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AIDS Res Hum Retroviruses. 1992 Jul;8(7):1249-53.

Glutathione and N-acetylcysteine suppression of human immunodeficiency virus replication in human monocyte/macrophages in vitro.

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Department of Pediatrics, University of Pennsylvania School of Medicine, Philadelphia.


Glutathione (GSH), its derivatives and N-acetylcysteine (NAC) inhibit the induction of HIV-1 expression in a chronically HIV-1-infected promonocytic cell line (U1/HIV) and peripheral blood mononuclear cells (PBMC). We have examined the effects of GSH and NAC on HIV-1 replication in human primary monocyte/macrophages cultured in vitro. Ficoll-gradient purified human monocytes were cultivated in vitro for 7-10 days and then infected with HIV-1 (Bal and Ada-M). Infection was blocked or substantially reduced by GSH or NAC (5-20 mM). Significant reduction (greater than or equal to 90%) in the amount of virus released, as determined by measuring supernatant reverse transcriptase activity and secreted p24 protein, was obtained when the cells were treated for 4 h with greater than or equal to 10 mM of GSH or NAC. The inhibitory effects of GSH and NAC were concentration dependent. This anti-HIV-1 effect persisted in these cultures for at least 35 days without evidence of significant increase in HIV-1 expression. Thus, a single pulse exposure of HIV-1-infected monocyte/macrophages with GSH or NAC led to a sustained, concentration-dependent decrease in HIV-1 p24 antigen levels, as well as, reverse transcriptase activity without producing detectable cellular toxicity in monocyte/macrophages.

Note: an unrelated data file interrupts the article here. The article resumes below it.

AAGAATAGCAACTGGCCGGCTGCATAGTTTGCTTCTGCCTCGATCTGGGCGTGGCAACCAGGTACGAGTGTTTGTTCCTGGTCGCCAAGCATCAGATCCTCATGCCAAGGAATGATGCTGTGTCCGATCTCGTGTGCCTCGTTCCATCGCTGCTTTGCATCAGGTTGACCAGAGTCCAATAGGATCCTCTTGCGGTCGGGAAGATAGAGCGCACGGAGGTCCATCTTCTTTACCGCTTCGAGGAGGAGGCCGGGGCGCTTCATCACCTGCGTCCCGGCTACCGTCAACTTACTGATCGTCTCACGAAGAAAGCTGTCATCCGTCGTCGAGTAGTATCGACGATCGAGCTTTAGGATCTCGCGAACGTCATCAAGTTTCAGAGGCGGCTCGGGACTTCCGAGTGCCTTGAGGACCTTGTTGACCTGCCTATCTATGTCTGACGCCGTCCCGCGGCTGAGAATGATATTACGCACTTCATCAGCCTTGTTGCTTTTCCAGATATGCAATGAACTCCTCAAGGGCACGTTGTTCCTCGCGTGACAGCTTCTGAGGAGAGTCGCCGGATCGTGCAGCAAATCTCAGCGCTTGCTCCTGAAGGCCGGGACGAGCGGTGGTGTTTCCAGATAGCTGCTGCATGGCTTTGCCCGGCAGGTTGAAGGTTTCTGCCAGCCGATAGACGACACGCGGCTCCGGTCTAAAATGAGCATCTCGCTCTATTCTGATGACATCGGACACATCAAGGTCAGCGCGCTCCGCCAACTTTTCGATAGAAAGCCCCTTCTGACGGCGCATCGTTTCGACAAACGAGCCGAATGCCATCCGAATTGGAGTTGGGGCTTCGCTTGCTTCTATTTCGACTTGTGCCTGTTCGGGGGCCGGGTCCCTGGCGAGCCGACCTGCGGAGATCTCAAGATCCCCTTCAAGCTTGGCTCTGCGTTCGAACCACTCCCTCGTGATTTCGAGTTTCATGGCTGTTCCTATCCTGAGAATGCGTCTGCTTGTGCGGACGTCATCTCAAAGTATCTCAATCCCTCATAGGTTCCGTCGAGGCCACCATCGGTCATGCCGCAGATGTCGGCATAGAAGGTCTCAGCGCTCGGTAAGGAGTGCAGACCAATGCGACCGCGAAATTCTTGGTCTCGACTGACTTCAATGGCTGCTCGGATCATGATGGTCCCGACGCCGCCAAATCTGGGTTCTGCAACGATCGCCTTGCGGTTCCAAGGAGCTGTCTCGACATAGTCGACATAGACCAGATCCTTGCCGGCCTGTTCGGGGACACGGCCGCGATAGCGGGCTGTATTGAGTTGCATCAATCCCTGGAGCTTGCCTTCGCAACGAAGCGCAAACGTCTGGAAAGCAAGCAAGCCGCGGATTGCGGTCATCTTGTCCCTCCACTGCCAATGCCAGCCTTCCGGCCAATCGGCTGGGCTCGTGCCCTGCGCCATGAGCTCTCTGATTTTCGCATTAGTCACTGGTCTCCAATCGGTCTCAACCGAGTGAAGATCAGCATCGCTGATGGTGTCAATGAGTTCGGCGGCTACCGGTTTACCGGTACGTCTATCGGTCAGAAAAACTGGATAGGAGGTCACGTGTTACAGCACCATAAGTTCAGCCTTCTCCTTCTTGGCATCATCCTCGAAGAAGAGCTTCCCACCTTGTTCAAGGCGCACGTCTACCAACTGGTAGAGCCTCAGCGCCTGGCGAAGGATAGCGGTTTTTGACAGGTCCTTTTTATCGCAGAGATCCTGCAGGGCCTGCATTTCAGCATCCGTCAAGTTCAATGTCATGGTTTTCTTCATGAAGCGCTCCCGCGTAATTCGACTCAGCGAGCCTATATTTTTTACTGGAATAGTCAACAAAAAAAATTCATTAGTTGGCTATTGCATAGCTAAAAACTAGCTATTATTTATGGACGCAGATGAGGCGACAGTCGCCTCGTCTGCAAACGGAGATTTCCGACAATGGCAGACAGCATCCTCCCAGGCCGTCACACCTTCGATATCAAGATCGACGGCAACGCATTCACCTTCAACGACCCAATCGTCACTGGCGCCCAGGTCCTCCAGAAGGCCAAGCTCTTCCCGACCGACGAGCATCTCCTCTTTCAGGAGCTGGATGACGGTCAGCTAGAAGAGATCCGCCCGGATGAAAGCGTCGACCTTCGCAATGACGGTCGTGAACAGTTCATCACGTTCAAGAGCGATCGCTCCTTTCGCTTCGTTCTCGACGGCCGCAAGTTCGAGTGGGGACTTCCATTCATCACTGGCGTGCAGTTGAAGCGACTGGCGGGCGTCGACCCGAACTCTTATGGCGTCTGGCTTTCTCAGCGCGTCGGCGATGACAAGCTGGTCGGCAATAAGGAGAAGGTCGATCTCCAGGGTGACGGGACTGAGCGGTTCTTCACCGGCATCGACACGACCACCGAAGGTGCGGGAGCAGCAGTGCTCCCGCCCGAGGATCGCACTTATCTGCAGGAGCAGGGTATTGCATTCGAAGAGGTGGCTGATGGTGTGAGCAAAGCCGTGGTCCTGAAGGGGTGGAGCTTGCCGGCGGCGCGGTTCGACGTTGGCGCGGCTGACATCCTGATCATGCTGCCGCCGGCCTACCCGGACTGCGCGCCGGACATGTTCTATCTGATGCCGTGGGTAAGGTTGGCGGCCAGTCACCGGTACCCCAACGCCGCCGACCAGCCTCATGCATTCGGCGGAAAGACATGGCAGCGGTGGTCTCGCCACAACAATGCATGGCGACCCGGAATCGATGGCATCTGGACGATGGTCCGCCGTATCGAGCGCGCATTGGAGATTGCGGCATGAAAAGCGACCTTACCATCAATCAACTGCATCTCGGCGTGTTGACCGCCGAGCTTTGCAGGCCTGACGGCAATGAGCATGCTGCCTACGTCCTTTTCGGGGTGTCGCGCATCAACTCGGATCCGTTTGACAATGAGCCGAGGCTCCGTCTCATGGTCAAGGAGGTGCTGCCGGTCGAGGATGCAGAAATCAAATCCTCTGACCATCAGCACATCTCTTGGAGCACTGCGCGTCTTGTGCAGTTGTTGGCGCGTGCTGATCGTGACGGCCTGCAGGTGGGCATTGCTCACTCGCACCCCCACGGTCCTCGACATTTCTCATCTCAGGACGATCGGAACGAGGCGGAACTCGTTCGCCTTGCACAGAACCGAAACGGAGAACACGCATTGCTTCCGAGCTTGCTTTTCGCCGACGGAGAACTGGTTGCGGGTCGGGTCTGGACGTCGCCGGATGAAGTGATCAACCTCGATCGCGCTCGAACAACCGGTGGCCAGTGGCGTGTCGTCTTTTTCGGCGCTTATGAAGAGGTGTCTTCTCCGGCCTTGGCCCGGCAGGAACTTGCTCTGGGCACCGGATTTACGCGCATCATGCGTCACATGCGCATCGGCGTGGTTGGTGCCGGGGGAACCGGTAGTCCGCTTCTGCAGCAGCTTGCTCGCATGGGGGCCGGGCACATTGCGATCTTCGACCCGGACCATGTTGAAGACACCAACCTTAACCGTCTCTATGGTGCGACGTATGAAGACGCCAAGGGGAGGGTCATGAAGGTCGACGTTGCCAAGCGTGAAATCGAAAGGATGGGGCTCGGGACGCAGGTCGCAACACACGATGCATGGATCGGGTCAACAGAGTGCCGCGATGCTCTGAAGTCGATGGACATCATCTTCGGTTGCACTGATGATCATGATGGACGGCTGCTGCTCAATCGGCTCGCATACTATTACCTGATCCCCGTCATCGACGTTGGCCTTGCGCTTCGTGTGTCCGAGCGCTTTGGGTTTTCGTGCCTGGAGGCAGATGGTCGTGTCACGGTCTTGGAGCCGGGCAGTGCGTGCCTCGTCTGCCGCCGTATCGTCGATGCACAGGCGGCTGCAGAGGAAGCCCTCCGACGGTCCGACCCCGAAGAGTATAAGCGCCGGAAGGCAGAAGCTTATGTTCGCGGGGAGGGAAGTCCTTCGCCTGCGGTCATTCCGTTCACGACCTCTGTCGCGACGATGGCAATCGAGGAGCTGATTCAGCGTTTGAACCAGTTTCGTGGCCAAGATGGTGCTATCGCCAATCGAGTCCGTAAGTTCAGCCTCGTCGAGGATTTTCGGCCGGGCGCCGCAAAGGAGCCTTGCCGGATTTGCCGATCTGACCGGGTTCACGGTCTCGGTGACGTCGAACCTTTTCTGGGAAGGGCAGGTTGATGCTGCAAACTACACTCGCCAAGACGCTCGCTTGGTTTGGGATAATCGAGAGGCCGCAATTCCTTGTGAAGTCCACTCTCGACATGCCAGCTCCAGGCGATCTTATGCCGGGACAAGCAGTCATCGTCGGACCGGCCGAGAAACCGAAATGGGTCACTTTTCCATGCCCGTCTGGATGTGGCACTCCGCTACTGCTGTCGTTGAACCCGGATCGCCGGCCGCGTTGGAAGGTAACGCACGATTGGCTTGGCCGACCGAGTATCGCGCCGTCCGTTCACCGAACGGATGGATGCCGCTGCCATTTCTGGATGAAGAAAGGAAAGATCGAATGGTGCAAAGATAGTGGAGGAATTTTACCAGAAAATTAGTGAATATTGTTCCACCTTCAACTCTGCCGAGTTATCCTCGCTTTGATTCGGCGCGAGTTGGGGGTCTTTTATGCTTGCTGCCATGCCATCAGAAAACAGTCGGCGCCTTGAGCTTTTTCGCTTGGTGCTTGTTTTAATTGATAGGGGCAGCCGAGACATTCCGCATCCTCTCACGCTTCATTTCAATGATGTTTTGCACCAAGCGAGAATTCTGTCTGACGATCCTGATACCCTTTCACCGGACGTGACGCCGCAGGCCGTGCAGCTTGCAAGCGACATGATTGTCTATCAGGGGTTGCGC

[Indexed for MEDLINE]

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